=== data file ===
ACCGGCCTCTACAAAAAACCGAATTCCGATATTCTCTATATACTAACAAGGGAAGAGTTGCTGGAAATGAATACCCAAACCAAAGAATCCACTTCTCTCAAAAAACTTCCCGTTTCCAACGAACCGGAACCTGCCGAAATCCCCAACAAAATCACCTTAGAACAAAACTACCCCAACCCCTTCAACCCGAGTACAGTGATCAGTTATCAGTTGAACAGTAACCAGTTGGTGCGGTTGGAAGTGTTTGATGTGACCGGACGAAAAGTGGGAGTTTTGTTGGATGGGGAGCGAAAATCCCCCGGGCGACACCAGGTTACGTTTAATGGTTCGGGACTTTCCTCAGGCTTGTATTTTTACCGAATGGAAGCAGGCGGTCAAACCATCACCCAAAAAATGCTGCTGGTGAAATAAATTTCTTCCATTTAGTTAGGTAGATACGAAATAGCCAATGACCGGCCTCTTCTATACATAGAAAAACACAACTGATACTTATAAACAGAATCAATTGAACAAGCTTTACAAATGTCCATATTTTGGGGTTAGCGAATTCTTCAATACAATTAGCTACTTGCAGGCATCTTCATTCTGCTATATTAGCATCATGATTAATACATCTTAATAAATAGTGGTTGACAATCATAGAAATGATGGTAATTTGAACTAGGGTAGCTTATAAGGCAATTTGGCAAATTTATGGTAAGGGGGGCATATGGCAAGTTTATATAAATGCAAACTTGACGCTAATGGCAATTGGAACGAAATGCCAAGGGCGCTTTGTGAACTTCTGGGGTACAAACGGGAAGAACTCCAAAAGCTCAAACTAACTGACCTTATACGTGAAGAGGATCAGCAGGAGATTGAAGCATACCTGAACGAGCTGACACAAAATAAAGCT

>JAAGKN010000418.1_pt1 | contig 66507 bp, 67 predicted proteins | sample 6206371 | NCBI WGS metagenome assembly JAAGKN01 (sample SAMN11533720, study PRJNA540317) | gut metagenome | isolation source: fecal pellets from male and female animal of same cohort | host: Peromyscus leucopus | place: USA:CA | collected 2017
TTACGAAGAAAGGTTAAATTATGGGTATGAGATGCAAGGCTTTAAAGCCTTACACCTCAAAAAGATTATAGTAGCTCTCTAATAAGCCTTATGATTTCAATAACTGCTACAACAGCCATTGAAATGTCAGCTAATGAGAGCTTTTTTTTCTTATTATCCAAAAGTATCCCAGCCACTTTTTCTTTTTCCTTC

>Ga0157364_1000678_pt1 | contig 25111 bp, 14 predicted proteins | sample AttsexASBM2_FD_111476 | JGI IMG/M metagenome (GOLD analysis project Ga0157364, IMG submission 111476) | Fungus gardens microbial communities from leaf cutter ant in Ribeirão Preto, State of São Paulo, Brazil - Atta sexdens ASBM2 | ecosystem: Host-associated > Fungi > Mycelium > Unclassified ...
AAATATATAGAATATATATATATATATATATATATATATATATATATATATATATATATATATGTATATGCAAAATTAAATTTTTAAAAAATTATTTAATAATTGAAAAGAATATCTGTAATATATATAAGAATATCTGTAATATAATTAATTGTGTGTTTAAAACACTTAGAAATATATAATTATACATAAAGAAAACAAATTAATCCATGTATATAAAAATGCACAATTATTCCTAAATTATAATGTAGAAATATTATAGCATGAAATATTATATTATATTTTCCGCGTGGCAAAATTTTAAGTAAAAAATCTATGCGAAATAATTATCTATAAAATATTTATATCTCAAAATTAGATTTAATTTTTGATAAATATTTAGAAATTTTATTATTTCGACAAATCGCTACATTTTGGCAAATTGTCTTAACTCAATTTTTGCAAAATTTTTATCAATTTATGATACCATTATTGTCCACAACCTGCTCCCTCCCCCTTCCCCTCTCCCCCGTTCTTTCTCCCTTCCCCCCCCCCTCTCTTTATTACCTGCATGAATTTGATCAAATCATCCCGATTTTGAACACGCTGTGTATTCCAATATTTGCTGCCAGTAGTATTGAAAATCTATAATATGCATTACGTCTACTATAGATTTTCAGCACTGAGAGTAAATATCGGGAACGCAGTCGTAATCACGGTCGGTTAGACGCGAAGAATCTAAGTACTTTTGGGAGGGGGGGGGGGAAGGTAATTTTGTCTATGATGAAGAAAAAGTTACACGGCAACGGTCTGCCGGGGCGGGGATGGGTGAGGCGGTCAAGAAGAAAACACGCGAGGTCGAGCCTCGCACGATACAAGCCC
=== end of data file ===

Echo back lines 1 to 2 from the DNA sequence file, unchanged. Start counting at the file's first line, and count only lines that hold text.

ACCGGCCTCTACAAAAAACCGAATTCCGATATTCTCTATATACTAACAAGGGAAGAGTTGCTGGAAATGAATACCCAAACCAAAGAATCCACTTCTCTCAAAAAACTTCCCGTTTCCAACGAACCGGAACCTGCCGAAATCCCCAACAAAATCACCTTAGAACAAAACTACCCCAACCCCTTCAACCCGAGTACAGTGATCAGTTATCAGTTGAACAGTAACCAGTTGGTGCGGTTGGAAGTGTTTGATGTGACCGGACGAAAAGTGGGAGTTTTGTTGGATGGGGAGCGAAAATCCCCCGGGCGACACCAGGTTACGTTTAATGGTTCGGGACTTTCCTCAGGCTTGTATTTTTACCGAATGGAAGCAGGCGGTCAAACCATCACCCAAAAAATGCTGCTGGTGAAATAAATTTCTTCCATTTAGTTAGGTAGATACGAAATAGCCAATGACCGGCCTCTTCTATACATAGAAAAACACAACTGATACTTATAAACAGAATCAATTGAACAAGCTTTACAAATGTCCATATTTTGGGGTTAGCGAATTCTTCAATACAATTAGCTACTTGCAGGCATCTTCATTCTGCTATATTAGCATCATGATTAATACATCTTAATAAATAGTGGTTGACAATCATAGAAATGATGGTAATTTGAACTAGGGTAGCTTATAAGGCAATTTGGCAAATTTATGGTAAGGGGGGCATATGGCAAGTTTATATAAATGCAAACTTGACGCTAATGGCAATTGGAACGAAATGCCAAGGGCGCTTTGTGAACTTCTGGGGTACAAACGGGAAGAACTCCAAAAGCTCAAACTAACTGACCTTATACGTGAAGAGGATCAGCAGGAGATTGAAGCATACCTGAACGAGCTGACACAAAATAAAGCT

>JAAGKN010000418.1_pt1 | contig 66507 bp, 67 predicted proteins | sample 6206371 | NCBI WGS metagenome assembly JAAGKN01 (sample SAMN11533720, study PRJNA540317) | gut metagenome | isolation source: fecal pellets from male and female animal of same cohort | host: Peromyscus leucopus | place: USA:CA | collected 2017